So, imagine being confronted by the variety of instruments played in China. We might think of the er-hu as “The Chinese Violin” but there are numerous types of such violin-like (or more specifically, viol-like) instruments. Yes, they are divided into the equivalents of string, wind and percussion instruments just like their Western counterparts - flutes, oboes, lutes, zithers and dulcimers - but they have different sounds, tunings and playing techniques that create, on the surface, a different world of experience from the Western instruments we might be reminded of.

But then, for many in the modern day audiences, sometimes the sound of a viol or a harpsichord or a recorder will sound just as different from the traditional violin, piano or flute.

Here’s another ensemble (Jordi Savall and Les Concerts des Nations) playing the second half of a work The Four Nations Ensemble has included on their Market Square Concerts program: from the fourth of the “Concerts royeaux” (Royal Concerts) which were composed for the Sunday concerts King Louis XIV requested – no, “commanded” – for entertaining his court living at the Palace of Versailles.
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Louis XIV, Patron of the Arts
Louis XIV is the epitome of the 18th Century monarch. Called “the Sun King,” a nickname which didn’t need to originate with sycophantic courtiers, Louis le Grande ruled for 71 years, the longest reign in French and, for that matter, European history. He died days shy of his 77th birthday and had outlived so many of his heirs that his great-grandson had become his direct heir, a boy of 5 who became Louis XV.

It may have been, to borrow a phrase from the English author Charles Dickens writing about a slightly later time in the history of another resident at Versailles, “the best of times, the worst of times,” with periods of great cultural achievements in the arts and frequent periods of warfare, but above all it was an age defined by the king’s palace.

Not just any palace, but one where he required many of his aristocrats to live with him – all the better to keep them under control (especially the ones who had participated in the rebellion known as The Fronde during his childhood). Through an elaborate court ritual, the king was aware which of the nobility were there to attend him (or wait on him) and who was absent, which he was then able to use to distribute favors. Whether “Sun King” referred to Louis’ brilliance, his life-giving benevolence or the fact he was the center of the courtly universe revolving around him, this helped to weaken the power of the aristocracy and, among other things, to coalesce the unwieldy and still largely feudal society into a strong central state which made France one of the leading powers in Europe during his reign.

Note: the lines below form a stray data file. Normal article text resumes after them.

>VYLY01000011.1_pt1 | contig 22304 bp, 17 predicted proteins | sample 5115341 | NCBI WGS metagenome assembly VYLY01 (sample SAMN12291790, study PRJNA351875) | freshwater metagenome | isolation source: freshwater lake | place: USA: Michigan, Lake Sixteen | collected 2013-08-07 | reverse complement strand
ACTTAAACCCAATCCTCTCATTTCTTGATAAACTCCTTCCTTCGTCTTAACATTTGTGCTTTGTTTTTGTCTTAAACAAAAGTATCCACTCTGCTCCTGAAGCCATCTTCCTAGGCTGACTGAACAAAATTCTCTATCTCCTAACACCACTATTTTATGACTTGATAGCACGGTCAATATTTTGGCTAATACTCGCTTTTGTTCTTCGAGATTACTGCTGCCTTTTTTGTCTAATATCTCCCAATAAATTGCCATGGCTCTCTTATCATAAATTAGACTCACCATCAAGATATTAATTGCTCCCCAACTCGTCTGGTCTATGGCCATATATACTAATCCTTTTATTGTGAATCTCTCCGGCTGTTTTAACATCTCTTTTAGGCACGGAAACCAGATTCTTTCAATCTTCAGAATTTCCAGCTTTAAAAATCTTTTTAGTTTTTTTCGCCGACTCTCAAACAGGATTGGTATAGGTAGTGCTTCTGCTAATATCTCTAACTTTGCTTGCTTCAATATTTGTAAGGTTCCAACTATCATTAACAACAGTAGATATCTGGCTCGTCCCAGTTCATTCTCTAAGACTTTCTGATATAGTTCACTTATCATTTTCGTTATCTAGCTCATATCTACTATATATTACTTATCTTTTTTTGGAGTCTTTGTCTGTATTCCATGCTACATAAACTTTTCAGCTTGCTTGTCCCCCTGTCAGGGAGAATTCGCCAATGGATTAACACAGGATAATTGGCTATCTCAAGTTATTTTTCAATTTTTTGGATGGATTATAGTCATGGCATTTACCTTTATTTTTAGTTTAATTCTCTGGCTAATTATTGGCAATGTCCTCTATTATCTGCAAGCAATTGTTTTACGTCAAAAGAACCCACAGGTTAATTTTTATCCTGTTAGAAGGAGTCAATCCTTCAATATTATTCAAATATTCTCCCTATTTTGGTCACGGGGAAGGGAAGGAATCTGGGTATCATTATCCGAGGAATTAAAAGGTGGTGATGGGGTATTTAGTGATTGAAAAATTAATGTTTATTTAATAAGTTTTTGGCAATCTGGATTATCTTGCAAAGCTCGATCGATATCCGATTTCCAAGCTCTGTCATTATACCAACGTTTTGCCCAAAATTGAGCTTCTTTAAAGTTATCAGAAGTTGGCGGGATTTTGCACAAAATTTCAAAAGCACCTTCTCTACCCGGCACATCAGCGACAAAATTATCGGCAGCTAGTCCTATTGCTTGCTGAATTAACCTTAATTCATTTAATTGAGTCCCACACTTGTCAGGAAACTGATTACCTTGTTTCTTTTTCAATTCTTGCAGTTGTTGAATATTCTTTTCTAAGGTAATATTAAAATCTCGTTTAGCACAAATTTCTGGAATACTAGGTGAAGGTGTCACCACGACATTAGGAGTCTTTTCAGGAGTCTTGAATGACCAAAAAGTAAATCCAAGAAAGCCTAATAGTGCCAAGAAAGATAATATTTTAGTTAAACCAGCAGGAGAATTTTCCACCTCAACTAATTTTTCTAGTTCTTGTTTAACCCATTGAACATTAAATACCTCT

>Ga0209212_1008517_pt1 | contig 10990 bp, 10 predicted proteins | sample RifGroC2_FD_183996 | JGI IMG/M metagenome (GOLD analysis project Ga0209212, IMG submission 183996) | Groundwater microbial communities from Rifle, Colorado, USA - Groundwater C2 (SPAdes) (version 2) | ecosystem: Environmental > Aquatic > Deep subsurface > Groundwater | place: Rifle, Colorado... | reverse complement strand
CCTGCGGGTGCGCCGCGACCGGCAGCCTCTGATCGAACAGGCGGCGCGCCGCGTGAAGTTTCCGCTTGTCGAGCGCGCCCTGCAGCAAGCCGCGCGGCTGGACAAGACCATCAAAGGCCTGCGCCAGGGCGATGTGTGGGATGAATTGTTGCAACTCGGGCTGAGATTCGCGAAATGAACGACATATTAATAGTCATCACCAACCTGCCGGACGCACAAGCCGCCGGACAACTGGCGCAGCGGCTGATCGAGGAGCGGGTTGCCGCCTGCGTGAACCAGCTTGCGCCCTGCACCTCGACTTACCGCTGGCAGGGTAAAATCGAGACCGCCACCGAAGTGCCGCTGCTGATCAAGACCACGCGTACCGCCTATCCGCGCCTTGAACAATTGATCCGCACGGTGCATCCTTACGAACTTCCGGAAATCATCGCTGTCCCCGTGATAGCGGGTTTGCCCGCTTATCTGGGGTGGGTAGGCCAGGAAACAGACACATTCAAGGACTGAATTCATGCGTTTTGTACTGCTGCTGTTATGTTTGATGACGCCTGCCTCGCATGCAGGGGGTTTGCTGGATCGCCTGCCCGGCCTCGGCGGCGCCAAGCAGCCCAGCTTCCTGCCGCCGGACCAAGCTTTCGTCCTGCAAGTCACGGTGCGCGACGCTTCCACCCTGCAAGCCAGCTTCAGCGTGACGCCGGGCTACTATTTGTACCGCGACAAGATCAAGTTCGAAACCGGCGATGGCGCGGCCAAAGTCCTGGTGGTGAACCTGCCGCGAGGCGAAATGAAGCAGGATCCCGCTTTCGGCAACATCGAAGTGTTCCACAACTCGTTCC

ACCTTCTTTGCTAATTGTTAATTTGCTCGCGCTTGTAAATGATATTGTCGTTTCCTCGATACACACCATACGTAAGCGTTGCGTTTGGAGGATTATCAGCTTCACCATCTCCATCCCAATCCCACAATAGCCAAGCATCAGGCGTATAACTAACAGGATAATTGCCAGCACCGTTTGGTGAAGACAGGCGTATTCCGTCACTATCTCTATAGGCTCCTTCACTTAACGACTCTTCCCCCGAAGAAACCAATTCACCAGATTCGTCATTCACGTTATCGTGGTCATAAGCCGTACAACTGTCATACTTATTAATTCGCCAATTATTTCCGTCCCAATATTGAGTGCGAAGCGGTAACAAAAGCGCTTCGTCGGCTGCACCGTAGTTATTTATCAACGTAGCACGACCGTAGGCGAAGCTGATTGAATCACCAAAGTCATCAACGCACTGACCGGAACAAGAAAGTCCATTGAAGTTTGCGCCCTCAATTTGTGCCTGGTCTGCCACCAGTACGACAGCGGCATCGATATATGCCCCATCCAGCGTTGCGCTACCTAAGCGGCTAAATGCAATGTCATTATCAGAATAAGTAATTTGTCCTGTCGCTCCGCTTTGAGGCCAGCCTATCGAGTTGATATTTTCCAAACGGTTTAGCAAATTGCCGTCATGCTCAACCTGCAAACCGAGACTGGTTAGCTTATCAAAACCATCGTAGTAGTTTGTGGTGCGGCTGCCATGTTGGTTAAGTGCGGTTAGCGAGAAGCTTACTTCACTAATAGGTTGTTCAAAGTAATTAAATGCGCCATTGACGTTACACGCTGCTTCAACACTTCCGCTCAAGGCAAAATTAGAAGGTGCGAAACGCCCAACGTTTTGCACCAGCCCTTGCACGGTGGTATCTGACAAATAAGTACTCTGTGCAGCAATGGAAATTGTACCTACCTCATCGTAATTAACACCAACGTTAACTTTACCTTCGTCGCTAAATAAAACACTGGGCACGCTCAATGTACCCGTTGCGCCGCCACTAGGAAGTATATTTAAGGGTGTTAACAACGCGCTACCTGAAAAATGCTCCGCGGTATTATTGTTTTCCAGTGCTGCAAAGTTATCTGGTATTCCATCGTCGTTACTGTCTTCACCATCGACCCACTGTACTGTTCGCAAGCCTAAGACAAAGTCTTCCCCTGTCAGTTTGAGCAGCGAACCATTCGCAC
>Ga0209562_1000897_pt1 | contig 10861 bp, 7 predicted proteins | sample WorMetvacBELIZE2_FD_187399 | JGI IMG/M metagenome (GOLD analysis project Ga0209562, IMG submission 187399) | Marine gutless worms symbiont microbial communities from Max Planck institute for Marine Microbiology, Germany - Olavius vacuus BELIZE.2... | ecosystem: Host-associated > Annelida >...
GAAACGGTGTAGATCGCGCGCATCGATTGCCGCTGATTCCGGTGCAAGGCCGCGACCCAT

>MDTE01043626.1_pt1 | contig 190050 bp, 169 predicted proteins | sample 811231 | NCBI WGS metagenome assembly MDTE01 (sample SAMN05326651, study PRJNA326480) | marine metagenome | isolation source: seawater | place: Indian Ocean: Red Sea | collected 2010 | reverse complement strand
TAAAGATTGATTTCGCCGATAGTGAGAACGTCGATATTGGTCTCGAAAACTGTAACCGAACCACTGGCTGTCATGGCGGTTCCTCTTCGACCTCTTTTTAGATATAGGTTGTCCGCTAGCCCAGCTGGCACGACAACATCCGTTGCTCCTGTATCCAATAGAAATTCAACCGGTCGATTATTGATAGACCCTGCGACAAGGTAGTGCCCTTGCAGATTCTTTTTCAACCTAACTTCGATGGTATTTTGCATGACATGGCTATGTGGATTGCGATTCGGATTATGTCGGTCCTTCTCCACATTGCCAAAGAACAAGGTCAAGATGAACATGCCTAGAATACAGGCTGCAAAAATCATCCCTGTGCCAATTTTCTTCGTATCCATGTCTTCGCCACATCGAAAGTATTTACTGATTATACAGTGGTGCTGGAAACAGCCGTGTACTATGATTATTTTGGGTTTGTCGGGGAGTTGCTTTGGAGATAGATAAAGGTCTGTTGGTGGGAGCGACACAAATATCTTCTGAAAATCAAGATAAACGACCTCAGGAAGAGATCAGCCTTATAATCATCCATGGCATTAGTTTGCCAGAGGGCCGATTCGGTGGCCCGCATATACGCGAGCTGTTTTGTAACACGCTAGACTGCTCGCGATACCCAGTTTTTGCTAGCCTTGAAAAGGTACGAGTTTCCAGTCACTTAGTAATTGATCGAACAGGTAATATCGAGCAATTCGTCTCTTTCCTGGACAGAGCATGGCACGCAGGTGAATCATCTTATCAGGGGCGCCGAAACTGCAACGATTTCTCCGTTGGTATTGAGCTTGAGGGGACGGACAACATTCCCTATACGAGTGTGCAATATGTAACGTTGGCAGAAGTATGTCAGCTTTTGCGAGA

Versailles in 1722
This place was called Versailles, and quite a place, even today. It’s now a museum for a Golden Age in French civilization. It hallways and rooms as well as the art that adorns them evoke a time we can only imagine.

Louis XIV’s father, Louis XIII, had turned a former hunting lodge into a royal residence around 1624. Louis XIV, then, turned it into one of the most magnificent royal palaces in Europe and the home of French kings until 1789 when Louis XVI – the grandson of Louis XV who himself ruled 58 years – was overthrown in the French Revolution and guillotined in 1793.

Since then, the palace was rarely lived in: Napoleon’s second wife lived in some apartments in the main building, but the Emperor preferred the Grand Trianon, a smaller retreat in a corner of the Versailles grounds with its own park.